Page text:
At a separate Nokia demo, we were shown how UMA doesn't require a special access point; all it requires is a WEP connection between the phone and an access point, even an off-the-shelf one. When in range of a hotspot it has the password for, the phone will automatically establish a connection, tunnel into the UMA server over Wi-Fi and transfer the call.
All CDMA phones sold in the States these days have GPS technology. When people hear that, many of them want to know if the phone can display your current latitude and longitude. However it works a little different than a standalone GPS unit that you might use for hiking, etc, so unfortunately the answer in most cases is no.
There are a few phones starting to hit the market with GPS APIs for Java or BREW that enable LBS (Location-Based Services) to run on the phone that can do mapping, etc. (The Motorola V323/V325 and Sanyo 7500 are two of these phones.) Yet these applications still require help from the network, so these phones still do not come with the built-in ability to display your coordinates.
But a couple of new Nokia phones are about to hit the market that change that. Not only will they work with third-party Java or BREW LBS software, but they also have a standalone GPS mode, and come with a built-in set of GPS tools that can display your latitude and longitude, and much more.
The just-announced (and very sleek) 6175 is one of the phones with this feature. The other is the 6165, which we hear will launch with Sprint very soon.
The basic display shows a neat graphic indicating which GPS satellites you're receiving data from and the signal strength. Because it works in standalone mode, it takes a little while to get a fix, and it doesn't work well indoors. (The same is true for standalone handheld GPS units.)
Another application helps guide you to a predefined location (like a camp site or geocaching waypoint.) Yet another provides a "breadcrumbs" function to help you find your way back the way you came. A "trip computer" function gives you a readout of data on where you're going and where you've been, just like a car's trip computer.
The tools don't include full mapping and turn-by-turn directions, although these phones will work with third-party software that does that, and Nokia was demonstrating such software at CTIA.
It's up to carriers whether to include this suite of tools or disable it. We really hope carriers like Sprint and Verizon choose to leave it in. It would be great to have a phone to recommend when people ask for a small phone with "real" GPS.
VX8300 Manual Up...
ZOMFG can't wait for Helio...
The FCC site shows that the VX8300 was submitted on 03/03/06 and the VX8400 was submitted on 11/18/05.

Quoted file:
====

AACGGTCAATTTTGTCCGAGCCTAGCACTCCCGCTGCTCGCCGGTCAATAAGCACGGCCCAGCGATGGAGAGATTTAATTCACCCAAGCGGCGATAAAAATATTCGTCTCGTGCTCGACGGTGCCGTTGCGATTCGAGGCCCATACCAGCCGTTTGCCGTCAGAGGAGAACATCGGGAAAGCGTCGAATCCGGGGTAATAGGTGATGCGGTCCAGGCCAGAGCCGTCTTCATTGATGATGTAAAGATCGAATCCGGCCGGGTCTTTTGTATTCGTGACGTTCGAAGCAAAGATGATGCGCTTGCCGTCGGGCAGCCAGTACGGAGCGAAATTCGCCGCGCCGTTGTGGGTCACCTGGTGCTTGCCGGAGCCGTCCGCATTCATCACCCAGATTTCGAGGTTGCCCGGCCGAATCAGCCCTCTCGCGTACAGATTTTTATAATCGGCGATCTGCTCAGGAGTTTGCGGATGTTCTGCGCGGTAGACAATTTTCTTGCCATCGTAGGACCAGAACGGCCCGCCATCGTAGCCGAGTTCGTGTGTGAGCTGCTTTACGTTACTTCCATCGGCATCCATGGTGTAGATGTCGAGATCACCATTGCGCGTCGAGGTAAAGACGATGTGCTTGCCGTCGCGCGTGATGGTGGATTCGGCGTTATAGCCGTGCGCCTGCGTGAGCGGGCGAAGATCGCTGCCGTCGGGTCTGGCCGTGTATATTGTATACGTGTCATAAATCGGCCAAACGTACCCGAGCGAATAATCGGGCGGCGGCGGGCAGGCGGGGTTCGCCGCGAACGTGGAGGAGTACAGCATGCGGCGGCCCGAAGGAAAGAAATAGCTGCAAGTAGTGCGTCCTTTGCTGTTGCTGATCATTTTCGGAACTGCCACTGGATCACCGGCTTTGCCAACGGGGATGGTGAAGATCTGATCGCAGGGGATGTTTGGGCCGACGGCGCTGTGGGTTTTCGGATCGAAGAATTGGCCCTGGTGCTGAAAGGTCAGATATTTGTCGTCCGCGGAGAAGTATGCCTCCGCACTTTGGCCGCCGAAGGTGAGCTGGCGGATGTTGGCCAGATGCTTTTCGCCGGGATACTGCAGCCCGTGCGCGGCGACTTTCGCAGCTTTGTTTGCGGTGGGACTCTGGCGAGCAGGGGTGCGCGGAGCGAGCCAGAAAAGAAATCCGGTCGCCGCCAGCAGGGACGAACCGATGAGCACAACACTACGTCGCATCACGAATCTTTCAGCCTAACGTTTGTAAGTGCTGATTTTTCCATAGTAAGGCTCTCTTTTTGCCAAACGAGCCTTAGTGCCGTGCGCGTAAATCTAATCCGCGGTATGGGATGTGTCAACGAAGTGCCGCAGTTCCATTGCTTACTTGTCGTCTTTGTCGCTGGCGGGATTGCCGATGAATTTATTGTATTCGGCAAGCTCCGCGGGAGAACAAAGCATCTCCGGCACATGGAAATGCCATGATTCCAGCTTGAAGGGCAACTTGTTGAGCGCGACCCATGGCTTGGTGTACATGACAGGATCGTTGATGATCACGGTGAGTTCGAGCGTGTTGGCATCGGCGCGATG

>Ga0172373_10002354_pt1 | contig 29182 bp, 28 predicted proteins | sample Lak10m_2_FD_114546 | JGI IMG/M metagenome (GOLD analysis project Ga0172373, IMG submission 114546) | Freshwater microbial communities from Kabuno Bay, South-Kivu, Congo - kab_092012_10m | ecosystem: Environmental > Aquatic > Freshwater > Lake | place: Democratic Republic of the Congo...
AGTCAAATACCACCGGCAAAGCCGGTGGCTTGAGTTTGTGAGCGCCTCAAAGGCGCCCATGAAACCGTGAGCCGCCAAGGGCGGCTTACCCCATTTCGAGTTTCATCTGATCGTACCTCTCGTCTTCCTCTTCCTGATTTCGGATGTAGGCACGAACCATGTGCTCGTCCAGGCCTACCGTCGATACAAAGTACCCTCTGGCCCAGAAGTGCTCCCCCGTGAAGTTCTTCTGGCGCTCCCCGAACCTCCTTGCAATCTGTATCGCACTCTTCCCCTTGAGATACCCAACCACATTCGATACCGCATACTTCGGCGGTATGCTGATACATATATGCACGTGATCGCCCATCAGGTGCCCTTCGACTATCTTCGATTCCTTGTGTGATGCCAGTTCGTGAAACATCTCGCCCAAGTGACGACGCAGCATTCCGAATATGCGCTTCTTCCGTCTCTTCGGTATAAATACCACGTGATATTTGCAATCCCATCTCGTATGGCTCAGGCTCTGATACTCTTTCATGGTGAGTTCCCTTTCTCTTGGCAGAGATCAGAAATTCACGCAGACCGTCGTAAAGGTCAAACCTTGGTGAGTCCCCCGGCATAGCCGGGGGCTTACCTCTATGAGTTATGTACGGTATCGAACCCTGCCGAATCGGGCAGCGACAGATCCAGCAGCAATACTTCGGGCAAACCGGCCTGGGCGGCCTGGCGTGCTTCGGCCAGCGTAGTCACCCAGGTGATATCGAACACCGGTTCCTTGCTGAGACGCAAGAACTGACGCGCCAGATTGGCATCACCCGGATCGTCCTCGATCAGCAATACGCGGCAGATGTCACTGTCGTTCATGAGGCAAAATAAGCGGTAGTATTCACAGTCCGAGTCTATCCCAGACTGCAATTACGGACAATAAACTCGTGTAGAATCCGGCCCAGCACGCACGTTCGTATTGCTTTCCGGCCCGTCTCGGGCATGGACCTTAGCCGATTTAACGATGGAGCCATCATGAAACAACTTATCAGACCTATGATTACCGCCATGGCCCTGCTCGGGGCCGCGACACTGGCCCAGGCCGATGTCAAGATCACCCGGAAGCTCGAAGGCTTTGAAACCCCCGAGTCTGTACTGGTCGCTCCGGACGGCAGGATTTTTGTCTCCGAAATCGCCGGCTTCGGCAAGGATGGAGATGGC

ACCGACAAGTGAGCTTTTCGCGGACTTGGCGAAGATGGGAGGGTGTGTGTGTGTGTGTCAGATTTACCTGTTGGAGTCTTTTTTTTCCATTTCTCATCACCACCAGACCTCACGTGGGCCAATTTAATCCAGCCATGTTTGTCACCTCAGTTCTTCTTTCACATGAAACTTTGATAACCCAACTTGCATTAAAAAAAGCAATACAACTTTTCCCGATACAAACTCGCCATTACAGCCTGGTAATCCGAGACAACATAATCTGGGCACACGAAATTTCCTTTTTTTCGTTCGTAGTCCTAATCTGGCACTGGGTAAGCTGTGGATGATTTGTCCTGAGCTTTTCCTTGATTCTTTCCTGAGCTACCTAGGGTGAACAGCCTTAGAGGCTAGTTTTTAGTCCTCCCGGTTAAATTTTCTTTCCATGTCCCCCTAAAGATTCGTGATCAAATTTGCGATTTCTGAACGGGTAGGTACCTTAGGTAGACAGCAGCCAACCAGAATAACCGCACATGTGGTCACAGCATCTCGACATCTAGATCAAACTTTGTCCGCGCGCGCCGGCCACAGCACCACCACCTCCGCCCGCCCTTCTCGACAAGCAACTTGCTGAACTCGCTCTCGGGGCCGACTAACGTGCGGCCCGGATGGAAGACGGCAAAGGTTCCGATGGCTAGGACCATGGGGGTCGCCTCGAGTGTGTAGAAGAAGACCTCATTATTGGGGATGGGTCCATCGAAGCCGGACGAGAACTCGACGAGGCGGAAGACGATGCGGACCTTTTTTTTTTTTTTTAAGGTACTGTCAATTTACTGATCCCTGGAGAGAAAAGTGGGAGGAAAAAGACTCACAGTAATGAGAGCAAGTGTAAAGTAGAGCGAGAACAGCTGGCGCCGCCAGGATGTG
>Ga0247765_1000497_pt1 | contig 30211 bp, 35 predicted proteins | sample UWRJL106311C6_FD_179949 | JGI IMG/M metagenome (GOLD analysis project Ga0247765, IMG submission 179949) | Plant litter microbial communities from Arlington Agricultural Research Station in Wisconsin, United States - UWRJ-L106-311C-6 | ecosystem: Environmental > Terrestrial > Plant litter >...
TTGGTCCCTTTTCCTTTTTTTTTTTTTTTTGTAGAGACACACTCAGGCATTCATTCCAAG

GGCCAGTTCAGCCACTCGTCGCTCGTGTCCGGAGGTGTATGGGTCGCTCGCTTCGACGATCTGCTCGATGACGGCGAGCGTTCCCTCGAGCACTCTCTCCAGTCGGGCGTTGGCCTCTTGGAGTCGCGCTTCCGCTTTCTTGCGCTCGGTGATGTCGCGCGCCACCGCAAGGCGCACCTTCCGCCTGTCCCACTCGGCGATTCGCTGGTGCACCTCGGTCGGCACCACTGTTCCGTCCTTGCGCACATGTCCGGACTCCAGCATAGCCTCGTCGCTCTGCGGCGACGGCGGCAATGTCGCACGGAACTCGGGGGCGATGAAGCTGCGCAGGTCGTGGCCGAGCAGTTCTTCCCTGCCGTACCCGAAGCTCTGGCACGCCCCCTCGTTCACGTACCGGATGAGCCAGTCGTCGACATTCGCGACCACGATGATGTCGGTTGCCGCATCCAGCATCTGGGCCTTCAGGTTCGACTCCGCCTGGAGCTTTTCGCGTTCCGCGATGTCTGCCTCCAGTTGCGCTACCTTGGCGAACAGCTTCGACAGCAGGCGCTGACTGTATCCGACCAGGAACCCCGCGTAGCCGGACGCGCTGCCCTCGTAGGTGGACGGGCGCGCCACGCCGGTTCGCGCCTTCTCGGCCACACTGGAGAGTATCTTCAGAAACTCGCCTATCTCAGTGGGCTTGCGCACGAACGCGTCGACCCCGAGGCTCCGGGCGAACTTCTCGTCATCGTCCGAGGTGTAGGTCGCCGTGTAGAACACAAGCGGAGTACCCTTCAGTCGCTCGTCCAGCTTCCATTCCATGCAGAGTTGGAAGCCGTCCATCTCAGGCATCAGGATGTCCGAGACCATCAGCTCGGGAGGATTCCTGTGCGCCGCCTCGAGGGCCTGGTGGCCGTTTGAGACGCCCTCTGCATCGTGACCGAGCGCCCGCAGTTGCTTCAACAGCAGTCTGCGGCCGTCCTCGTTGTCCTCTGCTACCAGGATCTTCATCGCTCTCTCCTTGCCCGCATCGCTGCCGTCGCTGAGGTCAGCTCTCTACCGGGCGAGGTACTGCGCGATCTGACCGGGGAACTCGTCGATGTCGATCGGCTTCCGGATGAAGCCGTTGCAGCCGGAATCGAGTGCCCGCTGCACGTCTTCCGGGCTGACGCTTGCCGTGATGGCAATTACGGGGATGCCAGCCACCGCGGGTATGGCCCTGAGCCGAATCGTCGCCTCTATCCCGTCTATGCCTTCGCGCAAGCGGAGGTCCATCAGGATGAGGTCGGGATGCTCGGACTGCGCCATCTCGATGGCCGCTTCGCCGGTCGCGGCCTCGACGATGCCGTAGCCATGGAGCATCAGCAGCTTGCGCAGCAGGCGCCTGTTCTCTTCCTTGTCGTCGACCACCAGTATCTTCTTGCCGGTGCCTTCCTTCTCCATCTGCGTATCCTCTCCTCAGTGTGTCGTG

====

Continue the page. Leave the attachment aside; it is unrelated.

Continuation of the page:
However, there is no mention of the VX8400 from CITA.
The FCC site says the External Test Photos for the VX8300 will be up available on 10/14/06, and the External Test Photos for the VX8400 on 05/17/06.
I was expecting the 8400 at CTIA, too. Since it wasn't announced, I'm g...
To Rich or Eric
There was less hype. It was almost quiet.
I was wondering if you felt that and if you think that this is a hiccup for 2006 or an ongoing trend?
I think it was just the venue. Because CES is in the same place, and a lot of the same people go to both shows, people might have been subconsciously comparing it to that. CES is so insa...
Future Helio Handsets (Samsung?)
Are we supposed to start thinking SLIM A900 with more features here?
Sammy may be king in SK, but honestly the carriers themselves seem to ...
I'm going to say that they will disable it since there would be a competing BREW program
Jitterbug and GreatCall
I couldn't have imagined before working at a wireless carrier stor...
RE: Cingular trying to charge for RRS feeds
Rich, both LG LX-550 and VX-8300 support stereo Bluetooth profile (i.e. A2DP)
http://qualweb.bluetooth.org/Template2.cfm?LinkQuali ... »
And here is the LG VX-8300 entry.
http://qualweb.bluetooth.org/Template2.cfm?LinkQuali ... »
Both qualified profile lists show A2DP-Source so they support streaming stereo Bluetooth.
The 8300 definitely does, and I think we said that (didn't we?).
The 550 does not, according to the LG spec sheet I'm looking at...
That video does not work!
Any New Sanyos?
Samsung SPH-A960 TransFlash?
The Samsung spec sheet they handed out to everyone says very clearly:
"Transfer your favorite tunes in MP3 format onto the removable microSD(TM) memory card"
...but when playing with it today, I couldn't find the slot....
I guess I'm stupid
Having gone to CTIA.....
They had a killer slim blackberry (7100t type keypad) that was major slim.
They also had their first HSDPA phone that will go into production ZX20. It has a disappointing form factor that was reminiscent of the SS ZX10 but heavier, the LG HSPDA device, which is coming out at the same time is much more compelling (but was not shown). I like their jewelry store concept but I am not a fan of the fugly jitterbug. That is a huge monstrosity that could have been executed better.
Second was a tie between LG and Sony Ericcson. While I've seen pictures, sometimes you just have to see the phones in real life. I rea...
Picture of VX8300 OLED Display?
However, it would be nice to see a picture of them with the external displays turned on
so we see the VX8300 OLED next to the VX8100 TFT.
...so we see the VX8300 OLED next to the VX8100 TFT.
They wouldn't look any different. I couldn't see any significant difference in person, and it's nearly impossible to really capture display quality accurately in photos any...
Rich - Q about Helio phones...
When you had your mitts on the two Helio phones, were the screens the same size? Specs for the SK version of the Kickflip (can't remember the exact model number now, it's a VK Mobile phone - 650 maybe) state the screen is 2.2", and I also read that the Hero specifically had a 2.2" screen.
Of course, for whatever reason in all the photos the Hero appears to have the bigger screen, but it may just be due to the design and color.
motorola and samsung
Moto and Samsung ha...